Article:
- Mark Meadows baselessly claimed in his memoir that Biden's 81 million votes in the 2020 election don't constitute "a real number."
- He parroted Trump's broad and unspecified claims that the election was rigged and stolen.
- Meadows repeatedly pressured state and national officials to investigate conspiracy theories after the election.
Former White House chief of staff Mark Meadows claimed without evidence in his new memoir that the confirmed number of popular votes President Joe Biden received in the 2020 election doesn't represent "a real number."
Since last year's election, Meadows has pushed unfounded conspiracy theories that the election was illegally "rigged" and stolen from Trump. Biden's 81 million votes is "not a real number, and they knew it," he wrote in his memoir, referring to members of the media and political establishment. And he claimed, without evidence, that the media and Democrats "stopped talking about" Biden's vote total because it was made up.
"The Fake News also touted, for about ten seconds, the fact that Joe Biden, a candidate with all the charisma of an old, rusty coin collection, had (supposedly) managed to rack up 81 million votes, more than any candidate in the history of American politics," Meadows wrote. "Then, in what seemed like the blink of an eye, they stopped talking about it. I have a suspicion this if that number were real, you wouldn't have been able to open a newspaper without seeing it."
He concluded, "It was one thing for them to rig the election and get away with it, but even for them, bragging about the theft would be a bridge too far."
Last year, Biden won the most votes of any candidate in US history — about 15 million more votes than Hillary Clinton won in 2016. Trump also grew his voter base, expanding his vote total from 63 million votes in 2016 to 74 million in 2020.
Meadows repeatedly pointed to enthusiasm at Trump rallies, and a perceived lack of enthusiasm at Biden's limited events, as evidence that Biden couldn't have broken vote-total records.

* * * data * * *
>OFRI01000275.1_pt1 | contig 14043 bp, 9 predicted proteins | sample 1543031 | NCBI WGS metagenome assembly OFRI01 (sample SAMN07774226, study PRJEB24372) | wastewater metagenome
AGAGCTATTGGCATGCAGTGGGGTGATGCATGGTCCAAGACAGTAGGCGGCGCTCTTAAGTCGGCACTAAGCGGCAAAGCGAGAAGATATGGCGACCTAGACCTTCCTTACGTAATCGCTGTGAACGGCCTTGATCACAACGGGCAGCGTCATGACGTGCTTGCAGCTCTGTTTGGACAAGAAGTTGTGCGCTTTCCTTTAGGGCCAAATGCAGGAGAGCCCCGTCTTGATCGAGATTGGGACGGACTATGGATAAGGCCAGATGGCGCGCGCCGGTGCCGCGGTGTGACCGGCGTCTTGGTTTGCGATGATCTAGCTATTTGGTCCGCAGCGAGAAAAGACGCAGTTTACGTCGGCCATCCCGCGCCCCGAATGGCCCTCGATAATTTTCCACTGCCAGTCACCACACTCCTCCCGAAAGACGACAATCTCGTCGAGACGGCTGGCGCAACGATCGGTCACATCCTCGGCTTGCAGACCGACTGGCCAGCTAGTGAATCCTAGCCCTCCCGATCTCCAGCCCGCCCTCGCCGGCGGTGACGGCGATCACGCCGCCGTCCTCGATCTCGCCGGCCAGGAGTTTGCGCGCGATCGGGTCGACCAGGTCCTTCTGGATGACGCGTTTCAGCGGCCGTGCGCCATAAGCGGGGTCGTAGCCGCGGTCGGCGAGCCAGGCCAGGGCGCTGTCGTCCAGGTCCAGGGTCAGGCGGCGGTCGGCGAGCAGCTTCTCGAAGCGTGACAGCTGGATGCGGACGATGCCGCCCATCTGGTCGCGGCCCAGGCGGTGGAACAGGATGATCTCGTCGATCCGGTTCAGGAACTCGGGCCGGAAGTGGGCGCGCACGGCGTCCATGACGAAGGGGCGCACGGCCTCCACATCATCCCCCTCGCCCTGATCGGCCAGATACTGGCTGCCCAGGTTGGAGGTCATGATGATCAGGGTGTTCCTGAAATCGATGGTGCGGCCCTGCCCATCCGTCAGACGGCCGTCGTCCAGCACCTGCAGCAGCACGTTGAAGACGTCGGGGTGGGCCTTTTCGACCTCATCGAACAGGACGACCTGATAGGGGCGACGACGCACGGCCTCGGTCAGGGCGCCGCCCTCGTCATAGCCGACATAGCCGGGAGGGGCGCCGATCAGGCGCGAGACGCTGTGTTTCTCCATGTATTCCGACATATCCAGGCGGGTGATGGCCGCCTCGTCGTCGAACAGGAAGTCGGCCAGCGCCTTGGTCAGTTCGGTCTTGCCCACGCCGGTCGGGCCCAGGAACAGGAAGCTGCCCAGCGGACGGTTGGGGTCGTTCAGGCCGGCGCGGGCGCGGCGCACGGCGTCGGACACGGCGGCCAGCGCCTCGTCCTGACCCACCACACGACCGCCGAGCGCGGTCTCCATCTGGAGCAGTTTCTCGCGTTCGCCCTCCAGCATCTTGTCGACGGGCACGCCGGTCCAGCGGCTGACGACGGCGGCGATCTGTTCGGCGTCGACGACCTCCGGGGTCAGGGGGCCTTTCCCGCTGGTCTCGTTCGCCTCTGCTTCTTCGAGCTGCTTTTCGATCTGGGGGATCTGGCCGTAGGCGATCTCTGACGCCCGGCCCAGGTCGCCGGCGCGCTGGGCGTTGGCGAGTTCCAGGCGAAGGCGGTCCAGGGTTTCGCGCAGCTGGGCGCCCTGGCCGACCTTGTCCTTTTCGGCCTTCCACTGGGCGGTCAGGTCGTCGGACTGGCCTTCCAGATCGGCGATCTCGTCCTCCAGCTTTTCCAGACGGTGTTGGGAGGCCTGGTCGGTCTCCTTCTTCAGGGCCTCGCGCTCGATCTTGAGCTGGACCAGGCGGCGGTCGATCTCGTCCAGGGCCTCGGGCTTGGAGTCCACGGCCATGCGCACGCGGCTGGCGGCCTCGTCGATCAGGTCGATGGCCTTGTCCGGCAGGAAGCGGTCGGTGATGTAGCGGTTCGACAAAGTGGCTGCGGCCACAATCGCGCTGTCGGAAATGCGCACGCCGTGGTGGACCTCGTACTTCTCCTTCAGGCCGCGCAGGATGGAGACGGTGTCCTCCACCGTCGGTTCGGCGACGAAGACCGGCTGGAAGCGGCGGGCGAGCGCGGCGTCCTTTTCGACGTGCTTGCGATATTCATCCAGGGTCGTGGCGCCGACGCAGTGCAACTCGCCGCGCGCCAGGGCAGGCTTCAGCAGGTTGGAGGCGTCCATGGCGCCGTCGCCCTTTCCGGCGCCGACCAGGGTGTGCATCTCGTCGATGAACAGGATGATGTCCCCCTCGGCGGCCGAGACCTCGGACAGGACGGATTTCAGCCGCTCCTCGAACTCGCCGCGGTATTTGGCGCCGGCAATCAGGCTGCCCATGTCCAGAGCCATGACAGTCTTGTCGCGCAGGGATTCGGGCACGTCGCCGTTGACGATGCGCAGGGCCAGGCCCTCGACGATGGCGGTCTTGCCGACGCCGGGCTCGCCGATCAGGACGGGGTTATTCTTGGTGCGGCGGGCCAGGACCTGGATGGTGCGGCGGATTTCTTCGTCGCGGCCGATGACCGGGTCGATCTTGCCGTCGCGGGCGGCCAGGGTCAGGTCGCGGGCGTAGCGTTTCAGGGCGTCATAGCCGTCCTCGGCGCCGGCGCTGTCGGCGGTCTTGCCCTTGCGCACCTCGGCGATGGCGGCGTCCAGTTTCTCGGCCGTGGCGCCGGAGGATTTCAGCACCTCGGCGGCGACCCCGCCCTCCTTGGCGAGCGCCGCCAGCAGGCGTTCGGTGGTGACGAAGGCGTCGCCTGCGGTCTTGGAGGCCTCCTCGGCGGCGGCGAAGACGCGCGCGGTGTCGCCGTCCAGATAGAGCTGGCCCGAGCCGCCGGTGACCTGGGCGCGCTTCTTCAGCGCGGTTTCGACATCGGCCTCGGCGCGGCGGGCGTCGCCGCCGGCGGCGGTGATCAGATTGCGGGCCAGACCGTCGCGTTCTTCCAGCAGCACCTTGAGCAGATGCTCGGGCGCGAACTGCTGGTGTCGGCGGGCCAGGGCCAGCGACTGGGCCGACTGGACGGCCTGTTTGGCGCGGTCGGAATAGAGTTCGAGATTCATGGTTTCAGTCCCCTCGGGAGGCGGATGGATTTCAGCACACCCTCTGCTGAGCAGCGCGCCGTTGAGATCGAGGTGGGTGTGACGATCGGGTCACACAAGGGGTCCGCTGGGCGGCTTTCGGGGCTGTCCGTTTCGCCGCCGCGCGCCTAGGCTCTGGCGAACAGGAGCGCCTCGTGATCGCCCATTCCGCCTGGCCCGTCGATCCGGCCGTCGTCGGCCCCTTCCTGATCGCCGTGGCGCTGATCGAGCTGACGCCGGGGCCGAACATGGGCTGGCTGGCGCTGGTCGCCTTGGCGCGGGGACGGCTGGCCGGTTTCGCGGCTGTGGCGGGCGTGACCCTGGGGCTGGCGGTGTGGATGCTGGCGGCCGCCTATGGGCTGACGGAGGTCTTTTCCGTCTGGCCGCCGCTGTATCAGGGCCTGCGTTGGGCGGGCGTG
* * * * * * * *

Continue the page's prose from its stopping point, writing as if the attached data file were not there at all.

The former chief of staff's grievances echoed much of what he said about the election results while serving in the White House, even though none of the claims have been borne out by any factual evidence. The Trump campaign filed dozens of lawsuits contesting the results, nearly all of which were rejected or tossed out of courts across the country, including by the Supreme Court, which has a 6-3 conservative majority and three Trump-appointed justices.
Meadows also repeatedly pressured federal agencies like the Justice Department and the FBI to look into baseless conspiracy theories, including that China hacked into US voting machines and thermostats to alter the election results, and that people in Italy used military satellites to tamper with votes.
One top Justice Department official described the latter request as "pure insanity," to which the acting attorney general replied, "Can you believe this? I am not going to respond to the message below."
Meadows also pressed state and national officials to look into what the Trump camp believed were election inconsistencies in Georgia. In one instance recently reported by CNN, Meadows texted Georgia secretary of state Brad Raffensperger and asked him to look into the claims. But "staffers were unsure if the message was real as they were getting inundated with calls and emails from people angry about the election results," CNN said, so they ignored the message.